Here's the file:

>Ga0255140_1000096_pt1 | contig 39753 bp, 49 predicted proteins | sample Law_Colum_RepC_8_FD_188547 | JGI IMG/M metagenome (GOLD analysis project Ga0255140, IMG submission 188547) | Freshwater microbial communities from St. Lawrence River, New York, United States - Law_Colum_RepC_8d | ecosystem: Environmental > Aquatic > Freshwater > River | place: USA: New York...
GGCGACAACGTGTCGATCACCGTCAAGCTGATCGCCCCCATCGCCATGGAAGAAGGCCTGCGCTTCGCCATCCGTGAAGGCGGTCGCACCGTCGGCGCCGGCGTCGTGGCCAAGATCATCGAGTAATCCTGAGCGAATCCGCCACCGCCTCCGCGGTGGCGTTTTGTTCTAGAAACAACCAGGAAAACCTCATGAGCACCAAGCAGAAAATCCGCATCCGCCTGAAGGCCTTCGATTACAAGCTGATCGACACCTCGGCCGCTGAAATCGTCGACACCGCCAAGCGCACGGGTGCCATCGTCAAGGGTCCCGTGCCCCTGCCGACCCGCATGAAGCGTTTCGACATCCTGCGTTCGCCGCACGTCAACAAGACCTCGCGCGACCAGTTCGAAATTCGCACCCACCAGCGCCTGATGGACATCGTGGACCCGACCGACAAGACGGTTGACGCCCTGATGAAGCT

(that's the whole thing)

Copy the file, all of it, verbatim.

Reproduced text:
>Ga0255140_1000096_pt1 | contig 39753 bp, 49 predicted proteins | sample Law_Colum_RepC_8_FD_188547 | JGI IMG/M metagenome (GOLD analysis project Ga0255140, IMG submission 188547) | Freshwater microbial communities from St. Lawrence River, New York, United States - Law_Colum_RepC_8d | ecosystem: Environmental > Aquatic > Freshwater > River | place: USA: New York...
GGCGACAACGTGTCGATCACCGTCAAGCTGATCGCCCCCATCGCCATGGAAGAAGGCCTGCGCTTCGCCATCCGTGAAGGCGGTCGCACCGTCGGCGCCGGCGTCGTGGCCAAGATCATCGAGTAATCCTGAGCGAATCCGCCACCGCCTCCGCGGTGGCGTTTTGTTCTAGAAACAACCAGGAAAACCTCATGAGCACCAAGCAGAAAATCCGCATCCGCCTGAAGGCCTTCGATTACAAGCTGATCGACACCTCGGCCGCTGAAATCGTCGACACCGCCAAGCGCACGGGTGCCATCGTCAAGGGTCCCGTGCCCCTGCCGACCCGCATGAAGCGTTTCGACATCCTGCGTTCGCCGCACGTCAACAAGACCTCGCGCGACCAGTTCGAAATTCGCACCCACCAGCGCCTGATGGACATCGTGGACCCGACCGACAAGACGGTTGACGCCCTGATGAAGCT